On June 2, Bernard E. Anderson, a Philadelphia economist, was elected by Lincoln trustees as its new chairman of the university's board. He and the Lincoln board plan to nominate someone to fill Williams' vacant seat on the Barnes board by September. The Barnes board also expects to elect a new president by then.
In the last year, Barnes trustees have focused on assessing the physical conditions of the foundation, such as the condition of paintings, proper climatic controls and security, according to Richard L. Feigen, a high-profile Manhattan art dealer and Lincoln University trustee who has advised the Barnes board on art matters. He said the condition of artwork was "excellent - nothing needs immediate attention."
REQUESTS FOR COOPERATION
Until now, the foundation has provided only black-and-white reproductions of art to scholars and refused to provide any historical or archival material. Now, however, the board is considering two requests for cooperation from scholars organizing major exhibits or books, Feigen said.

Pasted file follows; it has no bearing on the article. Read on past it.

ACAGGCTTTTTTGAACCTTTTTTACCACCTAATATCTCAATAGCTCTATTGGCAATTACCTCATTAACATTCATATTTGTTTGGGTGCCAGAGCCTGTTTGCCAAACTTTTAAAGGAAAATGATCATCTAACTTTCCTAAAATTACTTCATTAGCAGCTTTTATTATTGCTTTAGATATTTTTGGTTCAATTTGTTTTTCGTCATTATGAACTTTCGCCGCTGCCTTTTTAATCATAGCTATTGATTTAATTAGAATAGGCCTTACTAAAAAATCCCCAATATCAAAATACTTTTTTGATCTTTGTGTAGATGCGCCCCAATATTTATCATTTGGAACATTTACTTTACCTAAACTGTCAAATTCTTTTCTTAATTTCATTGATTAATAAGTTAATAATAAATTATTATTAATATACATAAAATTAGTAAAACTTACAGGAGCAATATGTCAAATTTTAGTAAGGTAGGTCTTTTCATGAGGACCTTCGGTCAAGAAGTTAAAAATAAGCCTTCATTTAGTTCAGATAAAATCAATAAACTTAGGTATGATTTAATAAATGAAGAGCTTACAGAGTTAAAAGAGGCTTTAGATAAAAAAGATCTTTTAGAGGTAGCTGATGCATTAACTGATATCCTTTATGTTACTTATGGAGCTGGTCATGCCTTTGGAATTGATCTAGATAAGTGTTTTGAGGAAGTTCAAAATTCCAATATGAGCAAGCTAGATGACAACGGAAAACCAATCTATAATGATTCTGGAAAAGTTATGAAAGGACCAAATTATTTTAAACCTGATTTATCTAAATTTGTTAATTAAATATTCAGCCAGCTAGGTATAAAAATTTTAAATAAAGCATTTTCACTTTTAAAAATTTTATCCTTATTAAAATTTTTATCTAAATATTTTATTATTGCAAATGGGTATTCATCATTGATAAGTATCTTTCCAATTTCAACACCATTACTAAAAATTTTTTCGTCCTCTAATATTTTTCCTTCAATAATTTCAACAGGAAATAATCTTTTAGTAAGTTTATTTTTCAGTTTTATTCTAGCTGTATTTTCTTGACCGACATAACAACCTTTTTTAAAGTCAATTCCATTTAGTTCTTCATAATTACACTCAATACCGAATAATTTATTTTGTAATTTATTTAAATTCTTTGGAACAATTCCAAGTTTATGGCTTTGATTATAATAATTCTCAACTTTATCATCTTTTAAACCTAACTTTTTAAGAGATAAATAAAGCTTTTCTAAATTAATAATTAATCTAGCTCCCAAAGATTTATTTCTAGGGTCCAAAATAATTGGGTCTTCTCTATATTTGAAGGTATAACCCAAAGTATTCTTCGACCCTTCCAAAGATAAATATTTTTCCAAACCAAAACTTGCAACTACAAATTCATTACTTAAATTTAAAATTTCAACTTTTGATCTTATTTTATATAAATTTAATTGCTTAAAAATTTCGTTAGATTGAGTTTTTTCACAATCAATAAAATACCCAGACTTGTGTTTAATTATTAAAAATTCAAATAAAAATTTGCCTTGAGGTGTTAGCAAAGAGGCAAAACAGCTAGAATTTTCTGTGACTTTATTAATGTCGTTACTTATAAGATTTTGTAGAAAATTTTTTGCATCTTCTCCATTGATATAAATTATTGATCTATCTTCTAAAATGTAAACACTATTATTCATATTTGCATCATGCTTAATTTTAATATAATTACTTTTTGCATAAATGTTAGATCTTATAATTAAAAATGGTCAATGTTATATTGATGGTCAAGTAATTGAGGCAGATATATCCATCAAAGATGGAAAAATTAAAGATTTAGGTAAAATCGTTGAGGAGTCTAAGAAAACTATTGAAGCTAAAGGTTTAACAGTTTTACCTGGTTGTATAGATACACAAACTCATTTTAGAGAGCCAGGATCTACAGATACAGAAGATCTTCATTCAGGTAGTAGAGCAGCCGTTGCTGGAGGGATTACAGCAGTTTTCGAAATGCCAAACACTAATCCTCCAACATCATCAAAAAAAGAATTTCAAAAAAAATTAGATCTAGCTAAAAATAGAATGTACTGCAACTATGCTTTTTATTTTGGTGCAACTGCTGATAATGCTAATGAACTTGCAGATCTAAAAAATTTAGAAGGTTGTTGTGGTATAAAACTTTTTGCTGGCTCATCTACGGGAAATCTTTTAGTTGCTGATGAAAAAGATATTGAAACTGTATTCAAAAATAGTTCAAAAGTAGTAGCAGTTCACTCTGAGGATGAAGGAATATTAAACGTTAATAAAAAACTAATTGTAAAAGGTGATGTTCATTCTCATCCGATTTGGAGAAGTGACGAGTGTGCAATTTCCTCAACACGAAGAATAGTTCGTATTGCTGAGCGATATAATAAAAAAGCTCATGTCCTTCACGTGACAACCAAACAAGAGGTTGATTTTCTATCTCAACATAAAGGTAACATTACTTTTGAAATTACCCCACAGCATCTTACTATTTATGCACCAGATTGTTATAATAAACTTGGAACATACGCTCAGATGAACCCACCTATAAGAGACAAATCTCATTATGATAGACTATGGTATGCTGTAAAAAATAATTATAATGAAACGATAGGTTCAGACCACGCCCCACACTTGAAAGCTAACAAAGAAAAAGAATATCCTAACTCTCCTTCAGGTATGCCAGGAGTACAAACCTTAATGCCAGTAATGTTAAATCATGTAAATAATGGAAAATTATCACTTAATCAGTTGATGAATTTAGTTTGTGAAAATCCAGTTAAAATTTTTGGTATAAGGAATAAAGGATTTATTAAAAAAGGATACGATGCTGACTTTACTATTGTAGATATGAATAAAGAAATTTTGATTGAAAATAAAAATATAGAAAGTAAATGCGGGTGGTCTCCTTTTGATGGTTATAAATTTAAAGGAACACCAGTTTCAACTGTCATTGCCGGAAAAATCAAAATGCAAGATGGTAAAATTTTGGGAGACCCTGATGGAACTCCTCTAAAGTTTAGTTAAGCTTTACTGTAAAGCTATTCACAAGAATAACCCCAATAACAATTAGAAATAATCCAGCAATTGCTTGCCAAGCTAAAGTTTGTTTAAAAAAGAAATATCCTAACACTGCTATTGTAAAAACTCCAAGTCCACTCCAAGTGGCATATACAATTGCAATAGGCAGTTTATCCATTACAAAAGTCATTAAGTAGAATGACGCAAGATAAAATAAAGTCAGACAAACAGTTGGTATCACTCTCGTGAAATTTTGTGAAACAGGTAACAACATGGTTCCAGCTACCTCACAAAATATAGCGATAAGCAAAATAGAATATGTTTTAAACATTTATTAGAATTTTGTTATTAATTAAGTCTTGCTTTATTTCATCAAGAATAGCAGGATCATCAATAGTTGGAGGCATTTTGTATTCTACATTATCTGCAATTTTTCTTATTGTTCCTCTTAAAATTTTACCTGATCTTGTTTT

The trustees, he said, "are very eager to cooperate with their sister institutions . . . nothing is impossible."
Sudarkasa said Lincoln University was in the process of "developing a plan for short- and long-term enhancement of our art department."
"Obviously, we would like to have linkage with the Barnes Foundation," she said. "What precisely that will entail, we're not certain." Sudarkasa added that during the next year "in concert with the art world, we will come up with a plan which we will present to the Barnes trustees."
In addition to Feigen, Lincoln has added another art expert to the university's board, David Driskell, a professor of art history at the University of Maryland at College Park and a specialist in black American art.
Last year, trustees appointed Edward D. Frank 2d to oversee day-to-day operations at the Barnes Foundation. Frank is a history teacher at the Agnes Irwin School in Rosemont, and previously worked in the general counsel's office for former Gov. Dick Thornburgh. He is a graduate of New York University School of Law and holds a master's degree in international relations from the University of Pennsylvania.